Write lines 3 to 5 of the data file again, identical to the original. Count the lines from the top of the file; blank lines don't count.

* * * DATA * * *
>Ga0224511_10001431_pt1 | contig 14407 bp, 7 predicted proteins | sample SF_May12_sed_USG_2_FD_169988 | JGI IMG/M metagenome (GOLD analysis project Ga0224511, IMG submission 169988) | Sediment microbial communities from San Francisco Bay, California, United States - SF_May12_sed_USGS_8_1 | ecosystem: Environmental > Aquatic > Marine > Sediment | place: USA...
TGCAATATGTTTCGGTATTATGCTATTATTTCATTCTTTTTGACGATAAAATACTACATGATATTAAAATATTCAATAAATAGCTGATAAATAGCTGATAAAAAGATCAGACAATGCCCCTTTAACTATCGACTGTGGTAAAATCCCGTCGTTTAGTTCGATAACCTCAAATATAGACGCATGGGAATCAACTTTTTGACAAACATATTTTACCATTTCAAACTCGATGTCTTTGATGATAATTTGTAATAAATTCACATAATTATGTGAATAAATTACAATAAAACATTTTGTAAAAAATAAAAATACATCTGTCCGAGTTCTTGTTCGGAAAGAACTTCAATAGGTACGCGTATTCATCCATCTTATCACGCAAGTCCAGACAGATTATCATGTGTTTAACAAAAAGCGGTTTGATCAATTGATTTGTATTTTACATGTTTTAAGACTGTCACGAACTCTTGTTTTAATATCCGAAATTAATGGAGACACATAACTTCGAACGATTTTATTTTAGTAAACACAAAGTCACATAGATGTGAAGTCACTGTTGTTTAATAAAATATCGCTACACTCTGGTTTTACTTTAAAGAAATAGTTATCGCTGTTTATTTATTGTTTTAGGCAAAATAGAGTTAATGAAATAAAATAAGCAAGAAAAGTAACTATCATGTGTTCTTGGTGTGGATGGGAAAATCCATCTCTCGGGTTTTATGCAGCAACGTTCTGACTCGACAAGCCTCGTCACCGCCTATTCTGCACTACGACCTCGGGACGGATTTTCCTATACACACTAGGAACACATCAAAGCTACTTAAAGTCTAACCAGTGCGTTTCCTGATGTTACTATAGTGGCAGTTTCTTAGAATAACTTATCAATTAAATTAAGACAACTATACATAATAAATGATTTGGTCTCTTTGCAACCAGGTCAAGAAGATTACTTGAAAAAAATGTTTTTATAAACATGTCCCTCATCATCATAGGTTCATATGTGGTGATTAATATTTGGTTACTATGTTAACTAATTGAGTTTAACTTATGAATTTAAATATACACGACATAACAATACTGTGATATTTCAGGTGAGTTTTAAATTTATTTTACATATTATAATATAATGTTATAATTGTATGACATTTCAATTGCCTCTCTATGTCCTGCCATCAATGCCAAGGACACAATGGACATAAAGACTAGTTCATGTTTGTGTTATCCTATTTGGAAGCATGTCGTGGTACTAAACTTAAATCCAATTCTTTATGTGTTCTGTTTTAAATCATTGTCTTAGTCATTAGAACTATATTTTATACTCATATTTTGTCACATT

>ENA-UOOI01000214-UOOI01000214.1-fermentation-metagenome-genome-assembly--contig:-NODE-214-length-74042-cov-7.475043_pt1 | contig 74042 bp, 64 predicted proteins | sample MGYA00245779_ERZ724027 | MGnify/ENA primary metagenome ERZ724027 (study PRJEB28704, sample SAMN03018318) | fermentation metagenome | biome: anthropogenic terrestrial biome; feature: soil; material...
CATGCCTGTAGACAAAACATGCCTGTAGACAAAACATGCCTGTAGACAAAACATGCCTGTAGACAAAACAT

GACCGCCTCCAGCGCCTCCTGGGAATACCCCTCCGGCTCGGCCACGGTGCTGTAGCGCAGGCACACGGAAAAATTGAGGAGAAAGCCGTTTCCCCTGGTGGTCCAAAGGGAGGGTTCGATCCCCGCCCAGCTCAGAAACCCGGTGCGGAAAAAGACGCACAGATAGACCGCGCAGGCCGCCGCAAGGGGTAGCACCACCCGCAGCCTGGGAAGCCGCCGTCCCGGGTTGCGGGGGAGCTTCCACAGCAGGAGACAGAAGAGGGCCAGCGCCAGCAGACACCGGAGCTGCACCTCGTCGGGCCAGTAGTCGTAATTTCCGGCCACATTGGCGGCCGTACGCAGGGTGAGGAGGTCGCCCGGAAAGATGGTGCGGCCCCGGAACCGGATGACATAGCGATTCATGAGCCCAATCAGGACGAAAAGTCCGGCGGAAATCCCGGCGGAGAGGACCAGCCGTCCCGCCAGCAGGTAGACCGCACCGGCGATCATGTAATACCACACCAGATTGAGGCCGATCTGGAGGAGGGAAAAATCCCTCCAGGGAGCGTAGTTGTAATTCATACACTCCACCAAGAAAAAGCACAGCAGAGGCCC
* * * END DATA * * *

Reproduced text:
>ENA-UOOI01000214-UOOI01000214.1-fermentation-metagenome-genome-assembly--contig:-NODE-214-length-74042-cov-7.475043_pt1 | contig 74042 bp, 64 predicted proteins | sample MGYA00245779_ERZ724027 | MGnify/ENA primary metagenome ERZ724027 (study PRJEB28704, sample SAMN03018318) | fermentation metagenome | biome: anthropogenic terrestrial biome; feature: soil; material...
CATGCCTGTAGACAAAACATGCCTGTAGACAAAACATGCCTGTAGACAAAACATGCCTGTAGACAAAACAT

GACCGCCTCCAGCGCCTCCTGGGAATACCCCTCCGGCTCGGCCACGGTGCTGTAGCGCAGGCACACGGAAAAATTGAGGAGAAAGCCGTTTCCCCTGGTGGTCCAAAGGGAGGGTTCGATCCCCGCCCAGCTCAGAAACCCGGTGCGGAAAAAGACGCACAGATAGACCGCGCAGGCCGCCGCAAGGGGTAGCACCACCCGCAGCCTGGGAAGCCGCCGTCCCGGGTTGCGGGGGAGCTTCCACAGCAGGAGACAGAAGAGGGCCAGCGCCAGCAGACACCGGAGCTGCACCTCGTCGGGCCAGTAGTCGTAATTTCCGGCCACATTGGCGGCCGTACGCAGGGTGAGGAGGTCGCCCGGAAAGATGGTGCGGCCCCGGAACCGGATGACATAGCGATTCATGAGCCCAATCAGGACGAAAAGTCCGGCGGAAATCCCGGCGGAGAGGACCAGCCGTCCCGCCAGCAGGTAGACCGCACCGGCGATCATGTAATACCACACCAGATTGAGGCCGATCTGGAGGAGGGAAAAATCCCTCCAGGGAGCGTAGTTGTAATTCATACACTCCACCAAGAAAAAGCACAGCAGAGGCCC